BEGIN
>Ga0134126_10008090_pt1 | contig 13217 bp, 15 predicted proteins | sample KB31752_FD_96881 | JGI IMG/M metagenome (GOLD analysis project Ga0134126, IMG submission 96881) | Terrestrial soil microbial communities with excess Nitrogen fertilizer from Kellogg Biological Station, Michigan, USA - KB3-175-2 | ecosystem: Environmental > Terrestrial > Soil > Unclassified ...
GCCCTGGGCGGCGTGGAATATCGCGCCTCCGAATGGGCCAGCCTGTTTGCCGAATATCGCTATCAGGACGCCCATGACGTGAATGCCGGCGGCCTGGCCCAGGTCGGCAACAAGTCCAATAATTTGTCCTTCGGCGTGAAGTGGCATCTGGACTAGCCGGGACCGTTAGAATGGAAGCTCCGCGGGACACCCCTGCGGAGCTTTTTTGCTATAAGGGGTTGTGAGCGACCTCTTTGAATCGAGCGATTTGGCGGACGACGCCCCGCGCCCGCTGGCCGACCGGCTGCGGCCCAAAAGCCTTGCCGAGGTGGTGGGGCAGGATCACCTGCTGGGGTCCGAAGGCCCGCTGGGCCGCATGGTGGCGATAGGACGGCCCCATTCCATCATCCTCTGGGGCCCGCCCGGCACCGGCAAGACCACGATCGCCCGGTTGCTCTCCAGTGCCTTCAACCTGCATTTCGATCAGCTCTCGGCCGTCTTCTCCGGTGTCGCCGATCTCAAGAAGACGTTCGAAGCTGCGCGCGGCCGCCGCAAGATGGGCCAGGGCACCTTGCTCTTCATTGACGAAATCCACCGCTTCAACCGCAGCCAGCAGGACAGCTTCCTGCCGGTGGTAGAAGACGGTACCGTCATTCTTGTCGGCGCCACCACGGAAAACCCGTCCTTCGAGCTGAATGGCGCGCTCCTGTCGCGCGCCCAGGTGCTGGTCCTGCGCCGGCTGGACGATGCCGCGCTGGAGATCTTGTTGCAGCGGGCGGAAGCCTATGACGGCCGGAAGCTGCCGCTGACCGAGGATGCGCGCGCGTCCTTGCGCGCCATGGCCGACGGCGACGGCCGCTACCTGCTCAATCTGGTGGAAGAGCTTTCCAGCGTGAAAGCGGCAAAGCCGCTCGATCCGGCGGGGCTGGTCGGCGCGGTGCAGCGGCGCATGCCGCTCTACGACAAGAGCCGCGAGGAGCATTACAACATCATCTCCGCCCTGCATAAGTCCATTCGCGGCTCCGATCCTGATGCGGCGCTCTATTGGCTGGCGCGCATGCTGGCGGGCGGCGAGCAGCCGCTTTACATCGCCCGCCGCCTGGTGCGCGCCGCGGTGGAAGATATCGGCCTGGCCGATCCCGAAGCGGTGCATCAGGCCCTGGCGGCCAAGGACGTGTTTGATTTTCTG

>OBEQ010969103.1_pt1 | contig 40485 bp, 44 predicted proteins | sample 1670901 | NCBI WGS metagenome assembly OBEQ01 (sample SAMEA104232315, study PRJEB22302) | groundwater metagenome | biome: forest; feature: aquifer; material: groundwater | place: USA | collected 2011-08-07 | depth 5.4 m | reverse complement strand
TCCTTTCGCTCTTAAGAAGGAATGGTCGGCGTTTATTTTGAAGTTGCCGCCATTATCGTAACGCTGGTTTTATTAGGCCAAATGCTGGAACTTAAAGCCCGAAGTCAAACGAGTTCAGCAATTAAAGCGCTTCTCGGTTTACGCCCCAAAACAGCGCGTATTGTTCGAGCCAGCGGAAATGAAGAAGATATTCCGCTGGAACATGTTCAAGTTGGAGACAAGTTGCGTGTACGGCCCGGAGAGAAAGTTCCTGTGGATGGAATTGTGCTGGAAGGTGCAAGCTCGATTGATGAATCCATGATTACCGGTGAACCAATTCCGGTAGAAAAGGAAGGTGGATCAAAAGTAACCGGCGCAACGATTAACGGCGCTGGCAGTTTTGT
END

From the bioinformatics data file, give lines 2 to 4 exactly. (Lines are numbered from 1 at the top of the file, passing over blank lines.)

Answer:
GCCCTGGGCGGCGTGGAATATCGCGCCTCCGAATGGGCCAGCCTGTTTGCCGAATATCGCTATCAGGACGCCCATGACGTGAATGCCGGCGGCCTGGCCCAGGTCGGCAACAAGTCCAATAATTTGTCCTTCGGCGTGAAGTGGCATCTGGACTAGCCGGGACCGTTAGAATGGAAGCTCCGCGGGACACCCCTGCGGAGCTTTTTTGCTATAAGGGGTTGTGAGCGACCTCTTTGAATCGAGCGATTTGGCGGACGACGCCCCGCGCCCGCTGGCCGACCGGCTGCGGCCCAAAAGCCTTGCCGAGGTGGTGGGGCAGGATCACCTGCTGGGGTCCGAAGGCCCGCTGGGCCGCATGGTGGCGATAGGACGGCCCCATTCCATCATCCTCTGGGGCCCGCCCGGCACCGGCAAGACCACGATCGCCCGGTTGCTCTCCAGTGCCTTCAACCTGCATTTCGATCAGCTCTCGGCCGTCTTCTCCGGTGTCGCCGATCTCAAGAAGACGTTCGAAGCTGCGCGCGGCCGCCGCAAGATGGGCCAGGGCACCTTGCTCTTCATTGACGAAATCCACCGCTTCAACCGCAGCCAGCAGGACAGCTTCCTGCCGGTGGTAGAAGACGGTACCGTCATTCTTGTCGGCGCCACCACGGAAAACCCGTCCTTCGAGCTGAATGGCGCGCTCCTGTCGCGCGCCCAGGTGCTGGTCCTGCGCCGGCTGGACGATGCCGCGCTGGAGATCTTGTTGCAGCGGGCGGAAGCCTATGACGGCCGGAAGCTGCCGCTGACCGAGGATGCGCGCGCGTCCTTGCGCGCCATGGCCGACGGCGACGGCCGCTACCTGCTCAATCTGGTGGAAGAGCTTTCCAGCGTGAAAGCGGCAAAGCCGCTCGATCCGGCGGGGCTGGTCGGCGCGGTGCAGCGGCGCATGCCGCTCTACGACAAGAGCCGCGAGGAGCATTACAACATCATCTCCGCCCTGCATAAGTCCATTCGCGGCTCCGATCCTGATGCGGCGCTCTATTGGCTGGCGCGCATGCTGGCGGGCGGCGAGCAGCCGCTTTACATCGCCCGCCGCCTGGTGCGCGCCGCGGTGGAAGATATCGGCCTGGCCGATCCCGAAGCGGTGCATCAGGCCCTGGCGGCCAAGGACGTGTTTGATTTTCTG

>OBEQ010969103.1_pt1 | contig 40485 bp, 44 predicted proteins | sample 1670901 | NCBI WGS metagenome assembly OBEQ01 (sample SAMEA104232315, study PRJEB22302) | groundwater metagenome | biome: forest; feature: aquifer; material: groundwater | place: USA | collected 2011-08-07 | depth 5.4 m | reverse complement strand
TCCTTTCGCTCTTAAGAAGGAATGGTCGGCGTTTATTTTGAAGTTGCCGCCATTATCGTAACGCTGGTTTTATTAGGCCAAATGCTGGAACTTAAAGCCCGAAGTCAAACGAGTTCAGCAATTAAAGCGCTTCTCGGTTTACGCCCCAAAACAGCGCGTATTGTTCGAGCCAGCGGAAATGAAGAAGATATTCCGCTGGAACATGTTCAAGTTGGAGACAAGTTGCGTGTACGGCCCGGAGAGAAAGTTCCTGTGGATGGAATTGTGCTGGAAGGTGCAAGCTCGATTGATGAATCCATGATTACCGGTGAACCAATTCCGGTAGAAAAGGAAGGTGGATCAAAAGTAACCGGCGCAACGATTAACGGCGCTGGCAGTTTTGT